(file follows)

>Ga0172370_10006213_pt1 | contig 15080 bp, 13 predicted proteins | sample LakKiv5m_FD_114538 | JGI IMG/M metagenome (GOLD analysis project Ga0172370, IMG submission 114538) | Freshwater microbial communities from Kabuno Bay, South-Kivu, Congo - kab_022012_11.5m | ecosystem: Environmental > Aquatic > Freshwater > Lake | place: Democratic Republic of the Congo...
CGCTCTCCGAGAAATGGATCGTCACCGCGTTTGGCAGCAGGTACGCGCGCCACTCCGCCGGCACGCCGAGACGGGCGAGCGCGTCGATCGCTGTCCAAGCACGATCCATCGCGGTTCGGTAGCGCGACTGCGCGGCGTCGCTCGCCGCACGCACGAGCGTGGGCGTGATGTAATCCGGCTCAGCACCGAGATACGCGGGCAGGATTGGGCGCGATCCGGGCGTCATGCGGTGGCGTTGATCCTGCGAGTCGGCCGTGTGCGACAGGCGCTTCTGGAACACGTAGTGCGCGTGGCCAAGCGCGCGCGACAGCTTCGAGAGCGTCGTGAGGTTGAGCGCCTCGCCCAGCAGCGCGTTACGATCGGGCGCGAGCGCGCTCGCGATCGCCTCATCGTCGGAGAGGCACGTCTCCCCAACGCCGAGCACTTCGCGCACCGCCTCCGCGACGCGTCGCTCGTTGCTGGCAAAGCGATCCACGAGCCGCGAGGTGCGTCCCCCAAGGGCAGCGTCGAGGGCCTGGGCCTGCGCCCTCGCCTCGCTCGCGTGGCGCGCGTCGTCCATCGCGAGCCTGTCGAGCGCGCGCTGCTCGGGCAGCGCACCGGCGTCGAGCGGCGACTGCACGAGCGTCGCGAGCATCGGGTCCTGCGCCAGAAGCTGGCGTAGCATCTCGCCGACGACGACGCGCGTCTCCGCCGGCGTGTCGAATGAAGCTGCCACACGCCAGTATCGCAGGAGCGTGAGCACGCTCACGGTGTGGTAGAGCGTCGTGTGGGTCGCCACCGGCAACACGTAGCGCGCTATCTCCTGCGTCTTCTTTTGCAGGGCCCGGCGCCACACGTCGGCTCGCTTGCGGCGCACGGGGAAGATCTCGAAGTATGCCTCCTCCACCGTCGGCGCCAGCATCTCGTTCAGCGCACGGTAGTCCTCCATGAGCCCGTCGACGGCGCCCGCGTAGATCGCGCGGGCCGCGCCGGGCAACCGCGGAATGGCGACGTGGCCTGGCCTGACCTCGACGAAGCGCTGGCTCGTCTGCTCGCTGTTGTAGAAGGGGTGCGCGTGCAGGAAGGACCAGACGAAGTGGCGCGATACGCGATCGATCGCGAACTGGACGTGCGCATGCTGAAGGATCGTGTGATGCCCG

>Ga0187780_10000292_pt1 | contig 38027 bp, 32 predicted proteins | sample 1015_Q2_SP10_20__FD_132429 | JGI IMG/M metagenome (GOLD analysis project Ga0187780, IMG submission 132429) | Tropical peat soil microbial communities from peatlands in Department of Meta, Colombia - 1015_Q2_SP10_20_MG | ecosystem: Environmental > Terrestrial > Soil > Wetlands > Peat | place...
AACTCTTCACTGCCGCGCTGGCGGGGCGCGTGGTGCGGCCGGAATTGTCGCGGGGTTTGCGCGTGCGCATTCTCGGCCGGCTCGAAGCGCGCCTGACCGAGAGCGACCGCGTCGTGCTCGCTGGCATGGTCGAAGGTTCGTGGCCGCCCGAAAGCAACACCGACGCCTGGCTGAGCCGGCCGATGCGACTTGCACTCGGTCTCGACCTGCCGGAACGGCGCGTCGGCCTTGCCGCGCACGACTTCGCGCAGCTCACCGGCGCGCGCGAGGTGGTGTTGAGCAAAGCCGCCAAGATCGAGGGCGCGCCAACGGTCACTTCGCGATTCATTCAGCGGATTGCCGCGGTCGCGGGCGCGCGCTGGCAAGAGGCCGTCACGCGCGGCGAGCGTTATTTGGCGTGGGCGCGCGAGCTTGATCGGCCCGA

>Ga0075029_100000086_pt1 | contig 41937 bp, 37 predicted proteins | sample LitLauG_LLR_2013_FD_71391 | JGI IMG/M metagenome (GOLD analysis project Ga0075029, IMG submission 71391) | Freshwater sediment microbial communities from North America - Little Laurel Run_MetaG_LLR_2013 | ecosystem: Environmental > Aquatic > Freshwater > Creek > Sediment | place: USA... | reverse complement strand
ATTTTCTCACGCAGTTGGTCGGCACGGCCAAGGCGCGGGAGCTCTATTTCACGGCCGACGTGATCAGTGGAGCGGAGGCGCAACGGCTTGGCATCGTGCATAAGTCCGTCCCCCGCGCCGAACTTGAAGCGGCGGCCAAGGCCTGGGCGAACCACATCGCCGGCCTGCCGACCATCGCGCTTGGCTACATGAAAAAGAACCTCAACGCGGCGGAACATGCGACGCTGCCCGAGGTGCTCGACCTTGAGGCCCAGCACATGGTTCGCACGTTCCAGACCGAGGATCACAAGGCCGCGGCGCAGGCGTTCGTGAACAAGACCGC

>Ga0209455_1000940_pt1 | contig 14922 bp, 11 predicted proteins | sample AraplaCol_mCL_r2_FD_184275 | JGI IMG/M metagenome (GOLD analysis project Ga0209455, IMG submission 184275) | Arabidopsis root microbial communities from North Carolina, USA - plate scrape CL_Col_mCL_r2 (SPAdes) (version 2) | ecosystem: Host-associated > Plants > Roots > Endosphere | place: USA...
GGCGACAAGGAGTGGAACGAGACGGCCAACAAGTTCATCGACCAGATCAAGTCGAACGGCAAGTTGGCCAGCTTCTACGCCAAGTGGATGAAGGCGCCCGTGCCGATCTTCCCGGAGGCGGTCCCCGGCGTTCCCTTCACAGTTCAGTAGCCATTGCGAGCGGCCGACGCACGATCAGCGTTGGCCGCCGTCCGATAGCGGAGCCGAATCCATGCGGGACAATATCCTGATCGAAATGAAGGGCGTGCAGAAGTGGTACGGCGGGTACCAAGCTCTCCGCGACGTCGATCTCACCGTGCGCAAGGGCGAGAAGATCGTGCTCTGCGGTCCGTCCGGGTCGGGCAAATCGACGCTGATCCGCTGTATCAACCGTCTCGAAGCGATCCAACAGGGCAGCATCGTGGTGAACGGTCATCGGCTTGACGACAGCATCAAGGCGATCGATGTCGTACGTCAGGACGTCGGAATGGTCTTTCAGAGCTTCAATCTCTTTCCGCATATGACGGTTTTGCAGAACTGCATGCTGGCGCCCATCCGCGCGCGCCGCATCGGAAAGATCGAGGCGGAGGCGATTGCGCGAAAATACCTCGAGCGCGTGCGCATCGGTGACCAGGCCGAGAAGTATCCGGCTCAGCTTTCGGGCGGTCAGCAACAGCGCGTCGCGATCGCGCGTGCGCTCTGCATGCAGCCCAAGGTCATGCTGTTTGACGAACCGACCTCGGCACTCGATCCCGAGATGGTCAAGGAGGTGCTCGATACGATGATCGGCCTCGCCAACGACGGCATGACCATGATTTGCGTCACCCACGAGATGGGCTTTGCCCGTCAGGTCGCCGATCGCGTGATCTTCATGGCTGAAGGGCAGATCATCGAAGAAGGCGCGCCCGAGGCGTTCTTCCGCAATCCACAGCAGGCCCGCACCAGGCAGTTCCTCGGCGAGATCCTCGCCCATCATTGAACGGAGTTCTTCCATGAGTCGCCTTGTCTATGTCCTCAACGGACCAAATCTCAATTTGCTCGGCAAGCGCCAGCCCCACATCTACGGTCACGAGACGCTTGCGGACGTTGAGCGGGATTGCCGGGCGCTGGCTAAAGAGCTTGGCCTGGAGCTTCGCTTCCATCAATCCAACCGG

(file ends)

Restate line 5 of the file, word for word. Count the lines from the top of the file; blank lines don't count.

>Ga0075029_100000086_pt1 | contig 41937 bp, 37 predicted proteins | sample LitLauG_LLR_2013_FD_71391 | JGI IMG/M metagenome (GOLD analysis project Ga0075029, IMG submission 71391) | Freshwater sediment microbial communities from North America - Little Laurel Run_MetaG_LLR_2013 | ecosystem: Environmental > Aquatic > Freshwater > Creek > Sediment | place: USA... | reverse complement strand